Homepage Forums RetroPie Project Controller Configuration in RetroPie Controller Config Not Persisting Reply To: Controller Config Not Persisting


So I have at least some inkling of what’s going on here now. After lots of poking around I have what I believe is a firm grasp of at least how the system here works:

First you have the config in /opt/retropie/configs/all/retroarch.cfg – I will refer to this as the “baseconfig”.

Then you have your controller configs located in /opt/retropie/configs/all/retroarch-joypads – I will refer to these as “stickconfigs”.

Lastly you have configurations located in /opt/retropie/configs/emulators/{system name here}/retroarch.cfg

Here is where it gets tricky. Each of these files is mostly empty and the last line is #include /opt/retropie/configs/all/retroarch.cfg

So when you boot up an emulator it looks at its configuration, and (as far as I can tell), it then parses custom configs, THEN it grabs a copy of the baseconfig, and includes it for configuration, before (possibly?) grabbing the stickconfigs and including those.

So I’m pretty sure there’s a bug here, because making per-emulator changes to /opt/retropie/configs/{emulatedsystem}/retroarch.cfg was not working for me, I believe because the baseconfig file is being loaded after the file that’s supposed be be containing “overrides”.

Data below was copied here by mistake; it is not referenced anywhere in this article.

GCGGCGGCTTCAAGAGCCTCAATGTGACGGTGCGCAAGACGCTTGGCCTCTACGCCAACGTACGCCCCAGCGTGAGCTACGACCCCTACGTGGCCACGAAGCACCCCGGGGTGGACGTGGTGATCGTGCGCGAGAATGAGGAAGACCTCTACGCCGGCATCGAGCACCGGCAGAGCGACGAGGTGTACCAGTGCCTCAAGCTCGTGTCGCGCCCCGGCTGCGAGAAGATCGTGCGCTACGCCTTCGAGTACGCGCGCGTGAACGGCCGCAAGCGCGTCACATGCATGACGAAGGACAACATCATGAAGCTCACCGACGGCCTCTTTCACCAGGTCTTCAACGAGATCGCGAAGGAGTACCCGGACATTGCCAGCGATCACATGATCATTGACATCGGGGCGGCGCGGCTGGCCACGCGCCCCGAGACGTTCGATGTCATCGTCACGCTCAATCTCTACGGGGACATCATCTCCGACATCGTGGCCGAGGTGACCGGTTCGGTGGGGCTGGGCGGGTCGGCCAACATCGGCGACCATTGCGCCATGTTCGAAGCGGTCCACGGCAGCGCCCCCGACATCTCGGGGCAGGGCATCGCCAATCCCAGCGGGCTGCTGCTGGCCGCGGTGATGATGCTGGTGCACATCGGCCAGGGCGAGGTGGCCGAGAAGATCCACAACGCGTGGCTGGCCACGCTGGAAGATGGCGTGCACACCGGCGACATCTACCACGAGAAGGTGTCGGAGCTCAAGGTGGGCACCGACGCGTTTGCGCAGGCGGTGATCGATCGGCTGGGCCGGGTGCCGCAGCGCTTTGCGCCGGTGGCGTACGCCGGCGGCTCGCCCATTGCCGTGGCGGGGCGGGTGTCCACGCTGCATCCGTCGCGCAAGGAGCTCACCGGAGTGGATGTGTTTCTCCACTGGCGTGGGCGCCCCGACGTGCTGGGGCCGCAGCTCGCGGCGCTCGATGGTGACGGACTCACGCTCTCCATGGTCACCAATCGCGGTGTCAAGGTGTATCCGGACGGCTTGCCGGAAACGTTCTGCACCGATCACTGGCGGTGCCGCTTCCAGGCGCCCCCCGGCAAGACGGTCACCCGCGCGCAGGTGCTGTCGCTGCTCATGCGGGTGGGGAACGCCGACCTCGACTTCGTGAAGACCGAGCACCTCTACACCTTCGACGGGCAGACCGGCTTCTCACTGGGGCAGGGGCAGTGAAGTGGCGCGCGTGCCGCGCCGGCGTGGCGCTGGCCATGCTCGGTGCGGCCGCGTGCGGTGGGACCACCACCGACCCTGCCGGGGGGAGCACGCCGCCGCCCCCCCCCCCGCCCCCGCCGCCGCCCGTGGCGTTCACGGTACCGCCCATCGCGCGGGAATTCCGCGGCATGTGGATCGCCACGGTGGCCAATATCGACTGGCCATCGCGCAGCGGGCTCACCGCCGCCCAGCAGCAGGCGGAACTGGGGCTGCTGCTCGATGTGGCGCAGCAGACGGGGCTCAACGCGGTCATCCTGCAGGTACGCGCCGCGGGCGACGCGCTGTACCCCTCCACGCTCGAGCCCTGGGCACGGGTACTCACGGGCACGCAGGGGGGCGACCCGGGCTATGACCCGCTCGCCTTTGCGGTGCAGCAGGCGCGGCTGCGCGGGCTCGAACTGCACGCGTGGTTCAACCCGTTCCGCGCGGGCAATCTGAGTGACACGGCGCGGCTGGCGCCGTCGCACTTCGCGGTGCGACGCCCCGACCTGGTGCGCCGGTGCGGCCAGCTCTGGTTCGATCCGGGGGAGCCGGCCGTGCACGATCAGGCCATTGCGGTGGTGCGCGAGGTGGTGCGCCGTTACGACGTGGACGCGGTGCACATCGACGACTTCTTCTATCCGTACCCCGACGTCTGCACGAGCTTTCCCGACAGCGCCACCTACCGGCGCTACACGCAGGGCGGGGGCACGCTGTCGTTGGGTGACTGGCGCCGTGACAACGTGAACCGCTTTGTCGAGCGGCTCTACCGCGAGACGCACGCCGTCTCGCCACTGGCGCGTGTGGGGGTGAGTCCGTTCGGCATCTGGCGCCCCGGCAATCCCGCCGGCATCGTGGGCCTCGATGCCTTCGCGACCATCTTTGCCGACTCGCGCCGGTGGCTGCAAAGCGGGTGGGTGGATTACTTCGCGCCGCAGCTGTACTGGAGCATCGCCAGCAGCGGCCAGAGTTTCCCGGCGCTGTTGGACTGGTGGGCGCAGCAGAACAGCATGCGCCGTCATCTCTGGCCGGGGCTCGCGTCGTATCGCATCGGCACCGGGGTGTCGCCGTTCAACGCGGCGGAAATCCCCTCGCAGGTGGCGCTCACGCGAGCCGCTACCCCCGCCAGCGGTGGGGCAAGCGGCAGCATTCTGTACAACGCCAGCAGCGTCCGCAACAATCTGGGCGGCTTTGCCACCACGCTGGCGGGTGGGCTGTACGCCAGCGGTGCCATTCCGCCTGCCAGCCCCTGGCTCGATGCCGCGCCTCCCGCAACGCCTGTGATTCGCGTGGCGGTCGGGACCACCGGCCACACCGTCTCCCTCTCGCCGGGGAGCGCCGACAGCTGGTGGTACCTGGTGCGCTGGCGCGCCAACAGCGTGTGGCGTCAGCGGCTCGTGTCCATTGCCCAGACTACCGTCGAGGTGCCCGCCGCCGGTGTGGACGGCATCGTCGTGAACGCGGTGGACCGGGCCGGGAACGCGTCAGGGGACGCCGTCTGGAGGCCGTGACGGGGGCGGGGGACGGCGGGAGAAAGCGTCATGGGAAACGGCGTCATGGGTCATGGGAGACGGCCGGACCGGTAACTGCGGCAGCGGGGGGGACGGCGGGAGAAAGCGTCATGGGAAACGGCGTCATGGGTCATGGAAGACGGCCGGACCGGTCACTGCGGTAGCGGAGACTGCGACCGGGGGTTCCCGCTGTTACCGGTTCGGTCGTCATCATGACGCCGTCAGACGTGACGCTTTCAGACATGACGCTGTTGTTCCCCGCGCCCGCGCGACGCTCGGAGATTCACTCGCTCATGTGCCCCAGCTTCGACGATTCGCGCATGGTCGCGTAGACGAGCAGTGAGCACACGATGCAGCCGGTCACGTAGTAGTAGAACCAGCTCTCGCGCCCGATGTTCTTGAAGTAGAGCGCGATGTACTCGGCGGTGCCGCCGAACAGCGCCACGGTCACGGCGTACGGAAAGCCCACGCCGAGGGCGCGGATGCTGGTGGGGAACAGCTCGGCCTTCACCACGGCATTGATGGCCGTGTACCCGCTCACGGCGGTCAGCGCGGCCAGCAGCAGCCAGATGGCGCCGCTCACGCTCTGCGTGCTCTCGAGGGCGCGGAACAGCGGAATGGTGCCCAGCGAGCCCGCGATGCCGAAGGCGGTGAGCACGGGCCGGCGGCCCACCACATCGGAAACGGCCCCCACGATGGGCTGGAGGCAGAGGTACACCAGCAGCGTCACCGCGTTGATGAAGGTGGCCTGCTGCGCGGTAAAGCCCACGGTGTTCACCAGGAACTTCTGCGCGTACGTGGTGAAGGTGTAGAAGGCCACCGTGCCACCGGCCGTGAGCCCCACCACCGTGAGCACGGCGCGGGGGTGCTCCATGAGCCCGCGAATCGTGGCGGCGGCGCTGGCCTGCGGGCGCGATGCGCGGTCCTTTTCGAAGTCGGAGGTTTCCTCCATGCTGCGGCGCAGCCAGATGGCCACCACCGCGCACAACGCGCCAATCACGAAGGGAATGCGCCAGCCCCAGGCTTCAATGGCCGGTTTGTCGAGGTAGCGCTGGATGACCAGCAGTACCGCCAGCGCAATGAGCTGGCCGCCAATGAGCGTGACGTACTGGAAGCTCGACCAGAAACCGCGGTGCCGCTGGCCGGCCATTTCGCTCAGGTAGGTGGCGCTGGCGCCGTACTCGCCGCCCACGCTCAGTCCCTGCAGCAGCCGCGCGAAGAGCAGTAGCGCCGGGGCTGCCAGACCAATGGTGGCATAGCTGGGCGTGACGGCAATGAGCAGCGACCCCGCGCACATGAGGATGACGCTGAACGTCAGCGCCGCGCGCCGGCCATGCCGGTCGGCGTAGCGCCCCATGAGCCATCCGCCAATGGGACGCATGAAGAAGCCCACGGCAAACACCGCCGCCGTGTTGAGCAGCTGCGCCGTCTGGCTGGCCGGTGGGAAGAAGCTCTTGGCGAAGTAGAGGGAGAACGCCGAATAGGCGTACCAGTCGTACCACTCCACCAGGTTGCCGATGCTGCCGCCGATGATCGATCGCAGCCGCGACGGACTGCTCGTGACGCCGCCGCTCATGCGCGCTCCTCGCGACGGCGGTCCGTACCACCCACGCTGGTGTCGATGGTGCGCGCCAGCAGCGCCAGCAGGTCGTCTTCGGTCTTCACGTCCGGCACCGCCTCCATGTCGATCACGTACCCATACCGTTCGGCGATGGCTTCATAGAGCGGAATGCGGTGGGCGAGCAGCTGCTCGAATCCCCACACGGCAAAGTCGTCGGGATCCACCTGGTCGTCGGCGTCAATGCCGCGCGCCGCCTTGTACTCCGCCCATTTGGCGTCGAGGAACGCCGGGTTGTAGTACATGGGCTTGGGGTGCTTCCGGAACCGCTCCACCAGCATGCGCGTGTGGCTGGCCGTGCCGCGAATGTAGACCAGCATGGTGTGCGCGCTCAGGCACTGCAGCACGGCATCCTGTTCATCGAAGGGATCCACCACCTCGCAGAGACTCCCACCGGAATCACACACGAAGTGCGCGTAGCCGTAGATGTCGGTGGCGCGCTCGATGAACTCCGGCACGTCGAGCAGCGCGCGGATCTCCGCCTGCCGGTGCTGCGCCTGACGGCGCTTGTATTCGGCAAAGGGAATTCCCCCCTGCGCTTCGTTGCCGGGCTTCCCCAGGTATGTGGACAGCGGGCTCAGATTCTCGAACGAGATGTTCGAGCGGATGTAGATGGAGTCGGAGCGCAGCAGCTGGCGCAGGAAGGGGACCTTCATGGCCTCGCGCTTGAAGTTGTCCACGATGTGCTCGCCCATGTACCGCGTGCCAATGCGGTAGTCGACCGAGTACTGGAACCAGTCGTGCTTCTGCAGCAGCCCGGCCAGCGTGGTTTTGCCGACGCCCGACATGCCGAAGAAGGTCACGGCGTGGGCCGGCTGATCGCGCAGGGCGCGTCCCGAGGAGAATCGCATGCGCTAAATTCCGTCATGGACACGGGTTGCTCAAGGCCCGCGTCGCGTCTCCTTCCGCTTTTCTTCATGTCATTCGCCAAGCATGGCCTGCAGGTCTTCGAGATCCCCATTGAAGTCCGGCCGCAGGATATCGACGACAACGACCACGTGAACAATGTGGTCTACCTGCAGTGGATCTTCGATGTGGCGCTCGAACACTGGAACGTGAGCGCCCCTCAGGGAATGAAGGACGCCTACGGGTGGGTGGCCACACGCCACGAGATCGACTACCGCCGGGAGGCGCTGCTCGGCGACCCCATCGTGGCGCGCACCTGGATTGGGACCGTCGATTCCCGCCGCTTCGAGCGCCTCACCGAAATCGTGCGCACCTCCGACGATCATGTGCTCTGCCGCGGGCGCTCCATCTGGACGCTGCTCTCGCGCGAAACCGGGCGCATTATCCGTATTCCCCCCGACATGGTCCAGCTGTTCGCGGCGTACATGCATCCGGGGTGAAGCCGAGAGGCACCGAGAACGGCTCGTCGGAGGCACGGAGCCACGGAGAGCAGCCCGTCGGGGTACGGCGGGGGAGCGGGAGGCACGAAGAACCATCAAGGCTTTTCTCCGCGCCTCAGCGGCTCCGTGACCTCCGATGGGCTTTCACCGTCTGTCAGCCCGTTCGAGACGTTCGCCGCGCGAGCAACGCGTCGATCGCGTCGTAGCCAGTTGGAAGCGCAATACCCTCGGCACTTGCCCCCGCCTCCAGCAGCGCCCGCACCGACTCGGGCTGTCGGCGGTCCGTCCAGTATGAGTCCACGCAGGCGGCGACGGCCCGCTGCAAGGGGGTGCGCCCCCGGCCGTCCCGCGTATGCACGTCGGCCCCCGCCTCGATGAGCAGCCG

So even if I put “blah_thing_btn = x” in /opt/retropie/configs/{system}/retroarch.cfg, it would just immediately get stomped over by the baseconfig (and/or the stickconfig) getting included as a later part of the config loading chain.

Maybe I never correctly set a necessary flag, or this is a bug; I haven’t experimented enough to find out which, and I don’t really have the time to :( – sorry! I’m just documenting this in case it helps others or helps the devs bugfix.

So my solution for emulators where I want to alter the “stock” config: rename /opt/retropie/configs/{system}/retroarch.cfg to something else, and then copy the baseconfig file to that same directory and make necessary modifications there. Without the #include taking place you don’t have to worry about your per core changes getting stomped over!

It’s a brute force way to solve the problem, but as I said, I wasn’t really interested in putting in a ton of time into tracing the config hierarchy and determining what was *actually* taking precedence and being loaded in what order and then working around that. I can confirm this method does work for me, and I’m happy with it, so I don’t intend to do a lot of global tweaks from here on out.

I hope this helps anyone interested! Feel free to use this information anywhere helpful (wiki, etc) if someone wants to write up a summary/guide on the basic flow for loading configs, since I couldn’t find it documented clearly on the Wiki (though it may be there and I just never found or understood it)…